Sion Mills Cricket Club has been in the news again recently after they were the target of yet another arson attack that all but ruined their clubhouse/changing facilities.
The Tyrone club has had a seemingly endless battle with vandals over the past number of years and yet despite now playing outside the North West senior ranks, they refuse to roll over.
As is often the case in these situations, the fight is being led by a few hearty souls, and chief among them in Sion's case is Simon Galloway.
As well as being club captain, Simon has held most of the other roles at one stage or another, and usually several of them at the same time.
I interviewed him for some work I was doing for the club's 150th anniversary a few years ago and it was clear then where his motivation to keep the club afloat was coming from.
A quick leaf through the annals of the NWCU's history books will show that despite not having won a senior trophy in the past 36 years, Sion Mills remain the Union's most decorated club to this day.
They have won the senior cup a total of 29 times- only Donemana on 22 are even within touching distance of that. The Holm club does hold the record of senior titles with 31 but Sion are close behind on 27. And it is those numbers that drive Simon Galloway on.
"We're a far cry from the days when Sion Mills were dominant in North West cricket, but we're now the keepers of that magnificent history. The group of people we have here now are determined to do everything we can to hold on to it."
It's a monumental job of course, not just because of the wanton vandalism but because cricket in this day and age remains a very hard sell. Sport in general has taken a huge participation hit over the last number of years as technology and social influences have changed massively since the turn of the millennium.
Sion have had to battle harder than most, but battle they have. Despite this most recent attack, Simon Galloway insists that the outfield at the "Wee Holm" will get its first cut of the season next week as he and the rest of the club members plan ahead.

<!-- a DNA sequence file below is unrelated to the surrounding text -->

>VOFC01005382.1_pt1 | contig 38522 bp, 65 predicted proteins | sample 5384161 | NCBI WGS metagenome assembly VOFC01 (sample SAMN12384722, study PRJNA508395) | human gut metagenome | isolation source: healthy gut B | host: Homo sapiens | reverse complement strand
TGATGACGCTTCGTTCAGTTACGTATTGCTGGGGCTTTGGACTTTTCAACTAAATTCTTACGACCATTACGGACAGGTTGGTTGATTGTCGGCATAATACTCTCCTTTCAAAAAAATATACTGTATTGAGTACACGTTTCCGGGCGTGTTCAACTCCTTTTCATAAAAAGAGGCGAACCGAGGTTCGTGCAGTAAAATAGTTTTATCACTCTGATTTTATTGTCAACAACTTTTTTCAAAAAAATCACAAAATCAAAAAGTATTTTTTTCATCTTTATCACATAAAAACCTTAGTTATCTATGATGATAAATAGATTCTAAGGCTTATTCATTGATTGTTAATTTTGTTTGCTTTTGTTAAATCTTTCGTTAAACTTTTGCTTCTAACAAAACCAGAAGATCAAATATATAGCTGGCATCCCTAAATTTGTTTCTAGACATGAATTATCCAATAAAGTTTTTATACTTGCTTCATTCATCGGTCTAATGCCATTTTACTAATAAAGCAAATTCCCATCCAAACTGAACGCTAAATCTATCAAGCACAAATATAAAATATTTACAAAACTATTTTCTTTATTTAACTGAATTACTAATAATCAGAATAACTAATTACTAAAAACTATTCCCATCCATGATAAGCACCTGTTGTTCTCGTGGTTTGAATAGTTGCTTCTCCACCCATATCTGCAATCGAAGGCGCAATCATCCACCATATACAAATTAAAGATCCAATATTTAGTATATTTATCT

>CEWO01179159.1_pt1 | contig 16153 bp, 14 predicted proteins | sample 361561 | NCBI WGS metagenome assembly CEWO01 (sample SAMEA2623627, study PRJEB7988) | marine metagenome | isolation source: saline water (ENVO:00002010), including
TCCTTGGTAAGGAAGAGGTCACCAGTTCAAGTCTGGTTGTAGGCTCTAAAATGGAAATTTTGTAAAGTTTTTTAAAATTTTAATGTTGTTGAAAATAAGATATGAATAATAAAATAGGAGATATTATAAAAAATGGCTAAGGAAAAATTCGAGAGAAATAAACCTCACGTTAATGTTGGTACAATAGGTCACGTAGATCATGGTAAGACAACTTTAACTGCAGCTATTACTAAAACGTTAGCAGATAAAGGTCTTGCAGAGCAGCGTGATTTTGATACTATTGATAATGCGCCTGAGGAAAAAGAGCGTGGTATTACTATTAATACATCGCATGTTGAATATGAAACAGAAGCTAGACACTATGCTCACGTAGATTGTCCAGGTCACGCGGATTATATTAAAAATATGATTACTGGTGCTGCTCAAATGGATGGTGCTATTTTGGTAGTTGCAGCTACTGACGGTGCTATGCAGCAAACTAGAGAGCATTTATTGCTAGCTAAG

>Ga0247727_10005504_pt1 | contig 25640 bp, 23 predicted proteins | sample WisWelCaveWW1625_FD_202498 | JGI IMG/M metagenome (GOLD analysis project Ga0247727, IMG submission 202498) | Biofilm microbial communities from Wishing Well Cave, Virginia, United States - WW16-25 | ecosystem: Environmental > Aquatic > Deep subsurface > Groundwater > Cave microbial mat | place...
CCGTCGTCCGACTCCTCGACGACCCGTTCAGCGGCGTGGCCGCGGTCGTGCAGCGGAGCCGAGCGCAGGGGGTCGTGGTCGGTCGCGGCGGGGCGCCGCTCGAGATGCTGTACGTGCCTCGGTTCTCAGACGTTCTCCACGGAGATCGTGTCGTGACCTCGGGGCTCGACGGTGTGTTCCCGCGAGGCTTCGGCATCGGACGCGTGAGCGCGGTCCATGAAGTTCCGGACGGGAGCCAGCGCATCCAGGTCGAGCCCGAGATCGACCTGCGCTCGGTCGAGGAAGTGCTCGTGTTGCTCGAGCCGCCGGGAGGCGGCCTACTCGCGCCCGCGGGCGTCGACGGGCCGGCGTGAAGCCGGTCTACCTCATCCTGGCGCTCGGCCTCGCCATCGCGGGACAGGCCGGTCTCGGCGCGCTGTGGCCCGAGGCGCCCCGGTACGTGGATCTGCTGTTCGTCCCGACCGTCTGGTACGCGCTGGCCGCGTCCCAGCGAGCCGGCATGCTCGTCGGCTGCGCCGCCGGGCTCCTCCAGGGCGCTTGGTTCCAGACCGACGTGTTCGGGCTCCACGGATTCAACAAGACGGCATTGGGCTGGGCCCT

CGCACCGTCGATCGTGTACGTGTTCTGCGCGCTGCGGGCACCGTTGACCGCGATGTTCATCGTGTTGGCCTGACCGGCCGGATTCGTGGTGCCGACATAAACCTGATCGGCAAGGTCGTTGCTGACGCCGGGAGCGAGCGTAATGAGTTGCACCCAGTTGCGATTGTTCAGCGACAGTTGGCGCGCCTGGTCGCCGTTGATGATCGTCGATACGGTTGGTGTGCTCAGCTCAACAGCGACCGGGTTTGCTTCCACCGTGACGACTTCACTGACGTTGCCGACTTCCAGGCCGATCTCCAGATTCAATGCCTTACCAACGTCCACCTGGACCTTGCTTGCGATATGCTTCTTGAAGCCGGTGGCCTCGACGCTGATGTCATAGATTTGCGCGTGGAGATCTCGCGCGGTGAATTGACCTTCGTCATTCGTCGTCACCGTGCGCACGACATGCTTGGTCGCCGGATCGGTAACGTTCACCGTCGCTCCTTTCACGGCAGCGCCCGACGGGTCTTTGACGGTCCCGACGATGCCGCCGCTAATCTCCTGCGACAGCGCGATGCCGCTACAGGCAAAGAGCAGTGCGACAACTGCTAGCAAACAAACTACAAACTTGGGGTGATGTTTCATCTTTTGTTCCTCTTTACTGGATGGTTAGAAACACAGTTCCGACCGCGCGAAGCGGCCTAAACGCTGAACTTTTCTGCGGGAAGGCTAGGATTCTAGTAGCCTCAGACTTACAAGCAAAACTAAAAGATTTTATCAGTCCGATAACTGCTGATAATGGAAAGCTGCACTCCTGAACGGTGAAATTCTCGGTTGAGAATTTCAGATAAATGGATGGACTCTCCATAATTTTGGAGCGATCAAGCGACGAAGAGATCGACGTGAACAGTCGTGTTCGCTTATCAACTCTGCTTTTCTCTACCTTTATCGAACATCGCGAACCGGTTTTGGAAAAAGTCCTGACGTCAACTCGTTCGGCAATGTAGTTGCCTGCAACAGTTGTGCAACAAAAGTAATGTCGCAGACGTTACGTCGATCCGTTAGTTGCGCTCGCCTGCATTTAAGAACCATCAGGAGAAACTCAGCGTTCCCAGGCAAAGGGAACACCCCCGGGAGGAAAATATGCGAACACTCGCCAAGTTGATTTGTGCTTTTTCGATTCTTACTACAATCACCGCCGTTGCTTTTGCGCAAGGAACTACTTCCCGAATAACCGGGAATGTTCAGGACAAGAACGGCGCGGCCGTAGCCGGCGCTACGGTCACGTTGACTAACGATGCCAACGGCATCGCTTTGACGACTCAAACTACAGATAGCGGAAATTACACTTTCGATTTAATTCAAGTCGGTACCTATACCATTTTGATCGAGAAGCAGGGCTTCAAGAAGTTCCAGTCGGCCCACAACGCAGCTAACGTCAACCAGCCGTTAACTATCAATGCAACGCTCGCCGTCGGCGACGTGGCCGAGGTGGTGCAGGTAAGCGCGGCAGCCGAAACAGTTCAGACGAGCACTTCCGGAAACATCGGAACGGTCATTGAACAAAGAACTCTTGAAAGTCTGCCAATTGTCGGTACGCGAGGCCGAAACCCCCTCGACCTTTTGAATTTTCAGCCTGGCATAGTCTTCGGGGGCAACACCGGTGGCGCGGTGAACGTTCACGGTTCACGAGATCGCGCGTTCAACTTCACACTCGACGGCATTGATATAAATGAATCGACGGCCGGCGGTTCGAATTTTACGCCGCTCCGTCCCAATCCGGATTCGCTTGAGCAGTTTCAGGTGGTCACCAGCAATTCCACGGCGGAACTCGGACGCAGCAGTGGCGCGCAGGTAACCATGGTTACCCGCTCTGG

"We have been working very closely with the North West over the past few years and once again they got right behind us after this latest incident. We got calls from Brian Dougherty, Peter McCartney and David Bradley assuring us of their continued support and that has made a real difference.
"The players and supporters at the club have all rallied around and in playing terms we have one or two former lads coming back to help us out this season. Despite all the problems going on in the world at the minute we're hoping that everyone can come out the other side and we can enjoy some sport when the time is right" he concluded.
Sion of course also featured in a story last week when CricketEurope recounted the unique tale of the 1980 senior cup final between them and Limavady.
That was the game where the Roesiders brought in the briliant Kapil Dev and the match was awarded to Limavady after Sion allegedly didn't turn up for the second innings. Not surprisingly, the Tyrone team's version of events was slightly different.
The Mill side insist that they did indeed turn up for the second innings on the Tuesday evening at 6pm for a 6.30 start, in keeping with North West regulations.
The NWCU had asked them to bring the start time forward to 2pm on Tuesday but Sion refused on the grounds that the players were all working until 4.30. The Union then set a compromise time of 4pm which again was rejected by the Mill side.
They travelled at the usual time on Tuesday evening but arrived to find that the cup had already been presented to Limavady. Seems Kapil had a flight home booked for Wednesday morning and the NWCU bowed to pressure from Limavady to change to an earlier start time despite the difficulties that caused.
I don't know though- the North West making rules up as they go along? Never heard such a thing before...!